Torn Ireland considers referendum on euro membership

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Following Britain's veto of last week's treaty deal for fiscal union, Irish leaders have had to walk an increasingly narrow line between Brussels and London. Finance Minister Michael Noonan has mentioned the possibility of a referendum on the euro, EURACTIV France reports.

European integration has often been seen as a major source of growth for Ireland, in giving the country access to the single market and providing significant aid in the form of structural funds.

"We have blossomed within the European Union," said Irish Minister for European Affairs Lucinda Creighton during a visit to Paris on 14 December.

However, the government is finding it difficult to imagine further integration without its British partner. Though the country has been able to diversify its export-driven growth model (the UK represents 15% of exports as against 40% for the rest of the EU), Ireland has reason to fear the loss of its British partner in negotiations.

The two countries are united by longstanding political and economic ties and a commonality of interests, notably on issues of taxation and their reliance on big financial sectors.

'Absolute preference for 27'

Speaking to journalists assembled at the Irish Embassy in Paris, Creighton said there was "very deep concern" within her government that the new treaty would be taken up by only 26 states. "We have an absolute preference for a treaty at 27," she said.

Creighton added that she regretted the British decision to remain apart but hoped to maintain close cooperation with London on EU matters. The minister said that the Irish authorities will attempt make sure Britain finds a place at the negotiating table.

"We have an obligation to find a way to bring back the UK into the discussion. We will try to pursue that and hope it will be a shared goal," Creighton said.

Referendum on the euro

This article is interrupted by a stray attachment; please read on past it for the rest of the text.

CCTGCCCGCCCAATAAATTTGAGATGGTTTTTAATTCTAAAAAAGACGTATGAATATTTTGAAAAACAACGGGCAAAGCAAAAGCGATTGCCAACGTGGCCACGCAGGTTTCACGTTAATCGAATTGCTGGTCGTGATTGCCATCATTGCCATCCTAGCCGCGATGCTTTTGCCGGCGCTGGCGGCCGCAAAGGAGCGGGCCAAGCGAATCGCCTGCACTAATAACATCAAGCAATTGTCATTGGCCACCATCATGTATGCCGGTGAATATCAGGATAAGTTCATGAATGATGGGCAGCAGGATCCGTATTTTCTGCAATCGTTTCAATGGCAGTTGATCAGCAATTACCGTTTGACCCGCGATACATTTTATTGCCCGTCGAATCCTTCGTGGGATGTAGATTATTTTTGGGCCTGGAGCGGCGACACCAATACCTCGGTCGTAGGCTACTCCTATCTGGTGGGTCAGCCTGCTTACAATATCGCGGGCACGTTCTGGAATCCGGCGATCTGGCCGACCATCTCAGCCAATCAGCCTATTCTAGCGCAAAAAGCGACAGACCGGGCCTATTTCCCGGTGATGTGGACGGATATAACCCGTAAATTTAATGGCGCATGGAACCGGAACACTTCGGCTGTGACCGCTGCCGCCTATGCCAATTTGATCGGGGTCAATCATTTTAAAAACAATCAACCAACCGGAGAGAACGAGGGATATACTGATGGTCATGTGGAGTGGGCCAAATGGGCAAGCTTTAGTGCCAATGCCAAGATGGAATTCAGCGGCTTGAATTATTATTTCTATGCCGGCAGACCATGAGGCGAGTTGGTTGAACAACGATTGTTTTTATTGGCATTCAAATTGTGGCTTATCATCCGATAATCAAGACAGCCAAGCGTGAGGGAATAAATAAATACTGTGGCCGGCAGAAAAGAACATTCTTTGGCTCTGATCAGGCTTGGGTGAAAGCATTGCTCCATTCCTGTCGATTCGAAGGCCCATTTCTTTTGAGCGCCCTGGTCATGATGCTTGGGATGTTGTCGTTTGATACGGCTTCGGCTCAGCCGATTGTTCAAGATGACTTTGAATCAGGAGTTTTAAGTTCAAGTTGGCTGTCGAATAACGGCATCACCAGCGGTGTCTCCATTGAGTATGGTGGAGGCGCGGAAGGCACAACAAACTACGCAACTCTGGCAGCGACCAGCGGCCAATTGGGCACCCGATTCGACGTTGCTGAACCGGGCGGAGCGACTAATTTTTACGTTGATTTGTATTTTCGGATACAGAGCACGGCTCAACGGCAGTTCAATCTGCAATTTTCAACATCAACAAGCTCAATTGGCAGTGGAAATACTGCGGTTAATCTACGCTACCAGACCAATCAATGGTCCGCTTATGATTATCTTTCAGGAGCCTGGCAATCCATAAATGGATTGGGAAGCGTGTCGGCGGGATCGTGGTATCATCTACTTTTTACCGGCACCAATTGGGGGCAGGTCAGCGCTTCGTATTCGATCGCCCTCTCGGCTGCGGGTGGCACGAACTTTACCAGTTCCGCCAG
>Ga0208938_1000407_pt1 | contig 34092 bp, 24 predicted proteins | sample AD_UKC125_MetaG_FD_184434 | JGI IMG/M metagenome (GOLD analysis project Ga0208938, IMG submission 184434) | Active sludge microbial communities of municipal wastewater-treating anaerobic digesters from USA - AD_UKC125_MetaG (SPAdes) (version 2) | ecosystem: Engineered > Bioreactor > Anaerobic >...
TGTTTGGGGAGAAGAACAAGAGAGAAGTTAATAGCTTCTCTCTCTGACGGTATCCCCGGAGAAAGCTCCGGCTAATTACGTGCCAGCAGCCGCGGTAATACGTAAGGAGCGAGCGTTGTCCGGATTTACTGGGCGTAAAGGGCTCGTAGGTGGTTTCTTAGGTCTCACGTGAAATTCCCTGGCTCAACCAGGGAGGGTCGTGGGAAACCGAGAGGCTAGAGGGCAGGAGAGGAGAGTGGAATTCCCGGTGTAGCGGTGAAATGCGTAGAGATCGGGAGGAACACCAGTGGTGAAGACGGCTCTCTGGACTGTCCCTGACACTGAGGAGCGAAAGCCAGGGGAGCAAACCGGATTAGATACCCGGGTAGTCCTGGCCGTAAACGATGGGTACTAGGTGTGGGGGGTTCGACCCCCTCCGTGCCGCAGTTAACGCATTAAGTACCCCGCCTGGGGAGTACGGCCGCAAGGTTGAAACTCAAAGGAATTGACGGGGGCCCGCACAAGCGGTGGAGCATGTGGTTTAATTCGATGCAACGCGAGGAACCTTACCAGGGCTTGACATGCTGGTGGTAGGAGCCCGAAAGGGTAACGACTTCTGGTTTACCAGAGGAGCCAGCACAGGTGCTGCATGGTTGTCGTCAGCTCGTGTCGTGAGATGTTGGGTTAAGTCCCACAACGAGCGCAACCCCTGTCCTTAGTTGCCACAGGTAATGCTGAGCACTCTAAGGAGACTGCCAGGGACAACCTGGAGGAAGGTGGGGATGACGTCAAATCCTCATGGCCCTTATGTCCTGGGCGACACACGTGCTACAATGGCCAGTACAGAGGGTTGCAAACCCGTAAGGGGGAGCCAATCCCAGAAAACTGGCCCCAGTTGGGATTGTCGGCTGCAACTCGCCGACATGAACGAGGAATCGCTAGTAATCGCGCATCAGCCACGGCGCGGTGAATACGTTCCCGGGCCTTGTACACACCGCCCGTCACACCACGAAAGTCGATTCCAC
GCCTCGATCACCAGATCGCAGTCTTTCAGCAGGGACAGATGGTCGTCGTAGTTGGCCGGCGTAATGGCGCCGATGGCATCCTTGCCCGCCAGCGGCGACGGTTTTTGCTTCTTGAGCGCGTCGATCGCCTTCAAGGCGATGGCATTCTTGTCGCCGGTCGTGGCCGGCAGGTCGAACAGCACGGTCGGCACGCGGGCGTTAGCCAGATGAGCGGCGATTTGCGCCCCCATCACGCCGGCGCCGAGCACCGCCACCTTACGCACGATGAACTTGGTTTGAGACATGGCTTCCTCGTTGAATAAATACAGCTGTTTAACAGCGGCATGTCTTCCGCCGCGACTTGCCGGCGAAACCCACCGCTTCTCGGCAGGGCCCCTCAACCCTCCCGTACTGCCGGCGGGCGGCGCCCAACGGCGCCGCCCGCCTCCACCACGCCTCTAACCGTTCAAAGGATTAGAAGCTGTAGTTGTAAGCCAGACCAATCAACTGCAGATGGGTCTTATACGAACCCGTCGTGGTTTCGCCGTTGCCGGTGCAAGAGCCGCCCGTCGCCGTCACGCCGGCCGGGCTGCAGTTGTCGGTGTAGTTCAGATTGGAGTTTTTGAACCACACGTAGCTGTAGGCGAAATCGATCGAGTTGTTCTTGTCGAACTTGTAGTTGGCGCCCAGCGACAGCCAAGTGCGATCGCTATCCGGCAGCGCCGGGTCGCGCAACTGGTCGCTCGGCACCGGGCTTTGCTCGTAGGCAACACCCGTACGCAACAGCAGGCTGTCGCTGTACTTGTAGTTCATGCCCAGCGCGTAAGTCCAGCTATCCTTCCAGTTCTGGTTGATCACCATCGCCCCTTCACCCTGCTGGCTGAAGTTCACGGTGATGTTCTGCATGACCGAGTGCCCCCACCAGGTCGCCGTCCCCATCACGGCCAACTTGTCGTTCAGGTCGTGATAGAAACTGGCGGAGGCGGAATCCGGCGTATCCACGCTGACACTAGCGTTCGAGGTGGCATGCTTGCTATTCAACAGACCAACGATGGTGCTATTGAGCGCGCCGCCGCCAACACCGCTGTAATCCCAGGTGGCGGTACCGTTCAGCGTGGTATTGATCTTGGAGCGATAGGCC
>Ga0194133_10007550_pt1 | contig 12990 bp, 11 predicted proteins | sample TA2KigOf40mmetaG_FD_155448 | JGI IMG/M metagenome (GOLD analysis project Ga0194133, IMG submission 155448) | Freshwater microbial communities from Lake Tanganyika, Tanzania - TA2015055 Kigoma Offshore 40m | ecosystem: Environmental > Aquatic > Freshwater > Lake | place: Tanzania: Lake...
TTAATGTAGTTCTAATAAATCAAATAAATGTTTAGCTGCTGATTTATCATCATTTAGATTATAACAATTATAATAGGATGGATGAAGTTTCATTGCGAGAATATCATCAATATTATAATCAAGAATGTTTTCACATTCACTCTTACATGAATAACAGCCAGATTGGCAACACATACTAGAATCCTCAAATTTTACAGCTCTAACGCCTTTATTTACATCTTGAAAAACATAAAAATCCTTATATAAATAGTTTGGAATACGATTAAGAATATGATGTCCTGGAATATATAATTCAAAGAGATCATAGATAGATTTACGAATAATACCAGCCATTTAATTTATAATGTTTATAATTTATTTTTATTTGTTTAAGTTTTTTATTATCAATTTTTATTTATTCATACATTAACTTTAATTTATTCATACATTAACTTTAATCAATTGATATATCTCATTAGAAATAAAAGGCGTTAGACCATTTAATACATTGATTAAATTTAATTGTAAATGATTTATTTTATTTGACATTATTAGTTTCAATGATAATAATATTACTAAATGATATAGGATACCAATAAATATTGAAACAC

Britain's isolation appears to have provoked unease in Ireland, with Noonan going as far as suggesting the possibility of holding a referendum, not on the treaty decided on 9 December, but on his country's membership of the eurozone.

If the new text, which will be finalised in March 2012, means any constitutional change, Ireland may have to consult its citizens directly. According to the Irish Times, Noonan said "it comes down to a very simple issue – if we want to continue in the euro or not."

"When faced with that question I think the Irish people will pass such a referendum," the finance minister added.

Noonan made the comments during a visit to London to meet his British counterpart, George Osborne. The day before, Irish Prime Minister Enda Kenny had also spoken with British Prime Minister David Cameron by telephone.

The leader of the centre-right republican party Fianna Fáil, Micheál Martin, said he backed such a referendum and expressed surprise that the Irish government had not committed to it.

Karl Whelan, a professor of economics at University College Dublin, said it would be difficult to argue that the as-yet undefined treaty would not require constitutional change, given that it would provide for new powers for the European Commission in budgetary matters and for the establishment of a common economic policy.

Eurozone FTT 'will be a problem'

Moving ahead with greater economic integration with only 26 countries would have economic consequences for Ireland given its close ties with the United Kingdom.

Shane Fitzgerald, a researcher at the Irish Institute of International and European Affairs, said: "It will depend on the definition that is given to a 'common economic policy' … but given that our financial sector is very much linked to that of the UK, it is clear that an FTT at the eurozone level only will be a problem for us".

The two countries also have similar positions regarding taxation. "If the idea is to go towards fiscal harmonisation, then [Ireland] would want to include the United Kingdom in the discussions," Fitzgerald said.

Dublin has rejected any change to the corporate tax rate for companies on its soil, which at 12.5% is among the lowest in Europe. The Irish government says, however, that it is open to discussing the creation of a common consolidated corporate tax base (CCCTB) at the European level.

An agreement to tighten fiscal discipline in the wider EU-27 proved impossible at the 8-9 December EU summit, after UK Prime Minister David Cameron made "unacceptable demands" to exempt London's financial district from financial market regulations.

Faced with a UK veto, EU leaders agreed that a new intergovernmental treaty should tighten fiscal discipline in the eurozone and address the bloc's debt problems. The treaty will be drafted by March 2012 and opened to ratification by nations outside the 17-member eurozone.

Ireland, as a member of the eurozone, has agreed to the new treaty but may be forced to a hold a referendum to approve it if it requires any change to the country's constitution.

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